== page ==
Legacies, or Some Day, They're Really Going to Feel Like Fools
Marriage equality: yet another arena in which the Democrats are missing a spine.
40 years ago yesterday, the Supreme Court ruled in Loving vs. Virginia that anti-miscegenation laws were unconstitutional. The Loving decision invalidated the "Racial Integrity Act" that allowed Virginia cops to bust into the bedroom of Richard and Mildred Loving, arrest them for "illegal cohabitation" and sentence them to a year in jail.
Can you imagine the leading Democratic candidates getting up at a campaign stop today and hemming and hawing out the following nonsense?
I believe in full equality of benefits, nothing left out...From my perspective there is a greater likelihood of us getting to that point in interracial civil unions or domestic partnerships and that is my very considered assessment.or
It's a jump for me to get to interracial marriage. I haven't yet got across that bridge.or how about
I would not support the Defense of Racial Integrity Act today, if there were a vote today. But the part I agree with is the states should not be required to recognize interracial marriages from other states.
Those are all paraphrases of actual statements on gay marriage from Hillary Clinton and John Edwards. Obama has similar views. (found via Pam's House Blend, an excellent LGBT issues blog that regularly checks in on all the candidate's positions on marriage equality).
Some folks say the Democrats have no choice but to tone down their support of gay rights to appeal to religious voters or values voters. But is that the kind of visionary progressive leadership we want to promote?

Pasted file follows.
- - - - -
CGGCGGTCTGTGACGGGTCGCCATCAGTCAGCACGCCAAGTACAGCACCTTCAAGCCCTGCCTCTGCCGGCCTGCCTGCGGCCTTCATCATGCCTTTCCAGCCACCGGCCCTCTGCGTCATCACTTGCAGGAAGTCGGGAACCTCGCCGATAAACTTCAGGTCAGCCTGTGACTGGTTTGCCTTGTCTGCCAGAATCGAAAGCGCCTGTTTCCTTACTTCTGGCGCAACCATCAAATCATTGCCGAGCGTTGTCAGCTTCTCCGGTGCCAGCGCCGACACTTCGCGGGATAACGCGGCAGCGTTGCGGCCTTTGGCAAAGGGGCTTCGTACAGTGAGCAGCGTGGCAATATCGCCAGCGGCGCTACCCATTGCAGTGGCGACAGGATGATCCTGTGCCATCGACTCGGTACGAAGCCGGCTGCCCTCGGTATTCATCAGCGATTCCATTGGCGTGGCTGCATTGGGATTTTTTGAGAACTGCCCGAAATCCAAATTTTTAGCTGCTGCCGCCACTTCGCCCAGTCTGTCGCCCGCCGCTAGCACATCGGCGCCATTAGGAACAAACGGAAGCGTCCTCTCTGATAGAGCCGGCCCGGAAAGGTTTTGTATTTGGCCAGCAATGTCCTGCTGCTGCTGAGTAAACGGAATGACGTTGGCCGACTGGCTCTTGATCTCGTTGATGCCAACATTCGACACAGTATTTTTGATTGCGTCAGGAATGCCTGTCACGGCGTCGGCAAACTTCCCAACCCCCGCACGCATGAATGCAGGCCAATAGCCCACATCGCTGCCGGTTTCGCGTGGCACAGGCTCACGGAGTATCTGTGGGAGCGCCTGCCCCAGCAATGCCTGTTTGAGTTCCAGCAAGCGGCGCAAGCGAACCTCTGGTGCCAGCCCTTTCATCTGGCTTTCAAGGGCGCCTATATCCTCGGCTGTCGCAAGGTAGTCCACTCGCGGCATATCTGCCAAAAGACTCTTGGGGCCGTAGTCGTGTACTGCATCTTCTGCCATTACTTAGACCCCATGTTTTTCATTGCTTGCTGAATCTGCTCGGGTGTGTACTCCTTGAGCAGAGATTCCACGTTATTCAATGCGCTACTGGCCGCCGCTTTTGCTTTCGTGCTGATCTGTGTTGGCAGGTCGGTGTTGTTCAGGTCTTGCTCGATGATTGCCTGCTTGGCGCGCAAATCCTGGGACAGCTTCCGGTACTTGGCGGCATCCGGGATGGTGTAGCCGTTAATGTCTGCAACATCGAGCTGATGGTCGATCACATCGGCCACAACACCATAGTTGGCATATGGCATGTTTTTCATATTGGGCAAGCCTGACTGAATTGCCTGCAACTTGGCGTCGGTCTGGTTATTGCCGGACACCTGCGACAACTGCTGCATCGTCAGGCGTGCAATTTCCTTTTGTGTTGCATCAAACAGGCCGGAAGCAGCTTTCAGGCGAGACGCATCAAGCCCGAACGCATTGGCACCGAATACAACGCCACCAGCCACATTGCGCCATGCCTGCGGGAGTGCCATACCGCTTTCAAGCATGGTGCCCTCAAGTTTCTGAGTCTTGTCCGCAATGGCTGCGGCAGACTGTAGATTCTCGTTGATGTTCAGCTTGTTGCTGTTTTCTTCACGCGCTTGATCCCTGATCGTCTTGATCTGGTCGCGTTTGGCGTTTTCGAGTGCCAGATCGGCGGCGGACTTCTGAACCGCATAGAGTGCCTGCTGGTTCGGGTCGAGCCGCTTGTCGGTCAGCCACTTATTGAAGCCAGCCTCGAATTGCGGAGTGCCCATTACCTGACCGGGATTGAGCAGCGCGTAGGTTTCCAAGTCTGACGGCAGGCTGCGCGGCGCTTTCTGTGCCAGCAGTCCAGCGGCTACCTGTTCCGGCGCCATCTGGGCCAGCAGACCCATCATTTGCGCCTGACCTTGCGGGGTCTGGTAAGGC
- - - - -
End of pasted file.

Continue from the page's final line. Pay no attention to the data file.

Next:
Decades from now, the people who were too afraid to support full equality for gay Americans are going to look like spineless sheep, and rightly so. I can see the history books now "The Democrats bravely passed non-binding resolutions, courageously voted to fund an illicit war they claimed to oppose, did nothing of any note to remove an Attorney General with a serious torture fetish and tentatively supported domestic partnership benefits while opposing real marriage equality." Now that's a legacy we can all be proud of! As Susan Ryan-Vollmar wrote in her Bay Windows editorial last week (regarding a possible constitutional ban on gay marriage in Massachusetts):
Twenty years from now, when their time in office has long since ended, those lawmakers who back the anti-gay amendment June 14 will still be asked about their vote by their grandchildren, their neighbors and even reporters writing anniversary pieces. Trying to explain that they supported marriage equality but believed the civil marriage rights of same-sex couples should be decided by popular vote will sound even more disingenuous several decades from now than it does today.